The devices and machines of the Mustankorkea biogas plant are still standing silent in the sparkling new hall. It’s still strangely quiet in the large hall. The final push of the electrical installers is at hand, because everything has to be ready before the testing stage, which is already due to start in the first week of April. In that, the stages of the process will be gone through carefully to ensure operational reliability. After the dry run, the real action will begin when the first garbage trucks bring their load of biowaste to be carried through on the pre-treatment line.
“Before this, the electrical installers still have a lot of work to do,” says the electrical installer Niko Oikari from Loistoset Inc., who strides briskly to the other end of the hall. Fortunately, a moment for a chat can be found even in the midst of the hurry. Oikari says that the greatest challenge of the work stage is the difficult places where the electricians have to get into from time to time to carry out their installations. At other times, they have to go up on the front of the crane to the ceiling of the hall, tens of meters up. The conversation is interrupted by the crane’s beeping warning sound, which tells that a work colleague is once again going up to the ceiling of the hall, holding electrical cables. Six electrical installers are working in different parts of the hall at the moment, taking the work stage to completion.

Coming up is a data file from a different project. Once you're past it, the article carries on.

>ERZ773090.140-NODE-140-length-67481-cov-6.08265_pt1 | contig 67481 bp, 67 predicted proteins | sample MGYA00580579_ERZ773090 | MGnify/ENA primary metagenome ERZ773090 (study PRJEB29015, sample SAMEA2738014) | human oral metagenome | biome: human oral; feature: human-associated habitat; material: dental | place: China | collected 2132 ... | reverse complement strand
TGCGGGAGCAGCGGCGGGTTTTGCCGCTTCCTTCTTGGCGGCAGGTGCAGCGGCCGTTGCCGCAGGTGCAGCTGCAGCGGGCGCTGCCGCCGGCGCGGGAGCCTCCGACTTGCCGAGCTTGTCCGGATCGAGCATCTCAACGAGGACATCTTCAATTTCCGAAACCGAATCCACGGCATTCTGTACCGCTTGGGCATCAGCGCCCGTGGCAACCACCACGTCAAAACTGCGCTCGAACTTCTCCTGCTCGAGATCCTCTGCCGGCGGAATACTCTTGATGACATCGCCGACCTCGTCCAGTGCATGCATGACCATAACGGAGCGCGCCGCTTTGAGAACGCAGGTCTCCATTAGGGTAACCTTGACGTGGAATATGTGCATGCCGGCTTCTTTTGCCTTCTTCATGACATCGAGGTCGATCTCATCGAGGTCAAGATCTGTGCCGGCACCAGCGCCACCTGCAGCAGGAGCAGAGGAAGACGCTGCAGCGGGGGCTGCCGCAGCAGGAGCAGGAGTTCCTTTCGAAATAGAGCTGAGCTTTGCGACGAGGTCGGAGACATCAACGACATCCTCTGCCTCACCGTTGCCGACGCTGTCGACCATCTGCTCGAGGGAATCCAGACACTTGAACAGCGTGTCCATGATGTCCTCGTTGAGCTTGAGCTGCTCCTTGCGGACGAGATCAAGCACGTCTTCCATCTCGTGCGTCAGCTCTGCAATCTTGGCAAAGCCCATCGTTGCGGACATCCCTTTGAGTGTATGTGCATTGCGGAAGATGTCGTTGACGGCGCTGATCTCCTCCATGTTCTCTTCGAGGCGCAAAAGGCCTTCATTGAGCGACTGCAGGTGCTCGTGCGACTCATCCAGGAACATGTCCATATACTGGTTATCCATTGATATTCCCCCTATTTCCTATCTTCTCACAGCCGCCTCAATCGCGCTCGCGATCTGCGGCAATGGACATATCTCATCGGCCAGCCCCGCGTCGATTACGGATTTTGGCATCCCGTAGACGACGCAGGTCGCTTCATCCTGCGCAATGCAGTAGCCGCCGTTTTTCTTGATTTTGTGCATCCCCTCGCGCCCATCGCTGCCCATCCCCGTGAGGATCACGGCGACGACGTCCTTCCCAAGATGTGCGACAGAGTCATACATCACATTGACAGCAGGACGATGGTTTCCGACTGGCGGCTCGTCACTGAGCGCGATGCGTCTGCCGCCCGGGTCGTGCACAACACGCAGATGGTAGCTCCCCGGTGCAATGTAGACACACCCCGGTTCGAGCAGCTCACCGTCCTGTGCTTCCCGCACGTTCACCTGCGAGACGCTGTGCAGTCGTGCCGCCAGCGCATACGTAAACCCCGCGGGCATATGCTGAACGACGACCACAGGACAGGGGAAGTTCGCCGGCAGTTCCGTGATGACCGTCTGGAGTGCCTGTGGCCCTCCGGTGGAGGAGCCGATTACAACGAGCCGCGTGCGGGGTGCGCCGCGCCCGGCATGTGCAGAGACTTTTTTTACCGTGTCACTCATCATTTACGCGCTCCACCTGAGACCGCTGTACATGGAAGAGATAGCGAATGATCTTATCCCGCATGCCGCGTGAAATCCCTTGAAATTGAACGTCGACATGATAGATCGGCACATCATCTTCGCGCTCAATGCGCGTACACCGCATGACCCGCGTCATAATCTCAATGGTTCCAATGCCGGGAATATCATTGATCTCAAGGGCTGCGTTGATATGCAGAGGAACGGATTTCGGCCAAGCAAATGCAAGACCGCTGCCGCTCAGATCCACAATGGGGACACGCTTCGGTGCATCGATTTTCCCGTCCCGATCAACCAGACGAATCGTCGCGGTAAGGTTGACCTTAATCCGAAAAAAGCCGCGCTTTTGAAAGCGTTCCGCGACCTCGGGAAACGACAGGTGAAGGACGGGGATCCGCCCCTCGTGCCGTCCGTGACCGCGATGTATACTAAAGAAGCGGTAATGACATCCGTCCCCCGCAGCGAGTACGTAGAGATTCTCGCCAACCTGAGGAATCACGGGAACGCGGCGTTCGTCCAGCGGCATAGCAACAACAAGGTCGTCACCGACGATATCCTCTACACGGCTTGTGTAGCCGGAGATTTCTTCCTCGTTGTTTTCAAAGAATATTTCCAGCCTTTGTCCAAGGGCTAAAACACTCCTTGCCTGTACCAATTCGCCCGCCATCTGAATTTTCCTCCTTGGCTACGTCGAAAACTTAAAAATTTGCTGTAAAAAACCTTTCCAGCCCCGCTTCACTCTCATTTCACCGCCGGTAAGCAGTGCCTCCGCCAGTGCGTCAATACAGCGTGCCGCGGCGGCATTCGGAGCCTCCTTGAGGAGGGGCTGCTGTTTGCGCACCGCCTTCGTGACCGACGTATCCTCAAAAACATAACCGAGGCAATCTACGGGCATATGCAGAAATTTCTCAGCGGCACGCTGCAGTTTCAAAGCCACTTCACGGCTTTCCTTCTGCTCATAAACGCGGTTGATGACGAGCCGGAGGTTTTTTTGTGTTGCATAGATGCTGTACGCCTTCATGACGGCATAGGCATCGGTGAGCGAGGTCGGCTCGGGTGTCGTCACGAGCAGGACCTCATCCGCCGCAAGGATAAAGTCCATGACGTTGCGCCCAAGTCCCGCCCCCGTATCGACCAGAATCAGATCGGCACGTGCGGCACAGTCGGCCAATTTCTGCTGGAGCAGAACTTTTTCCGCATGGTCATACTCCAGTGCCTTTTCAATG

The new-generation biogas plant will indeed need electricity, when all the functions are fully automated. The task that remains for the maintenance personnel is to monitor from the control room, behind a glass wall, that everything is working as it should. Soon the silence of the plant will end for good when the machines are switched on to convert biowaste into renewable energy.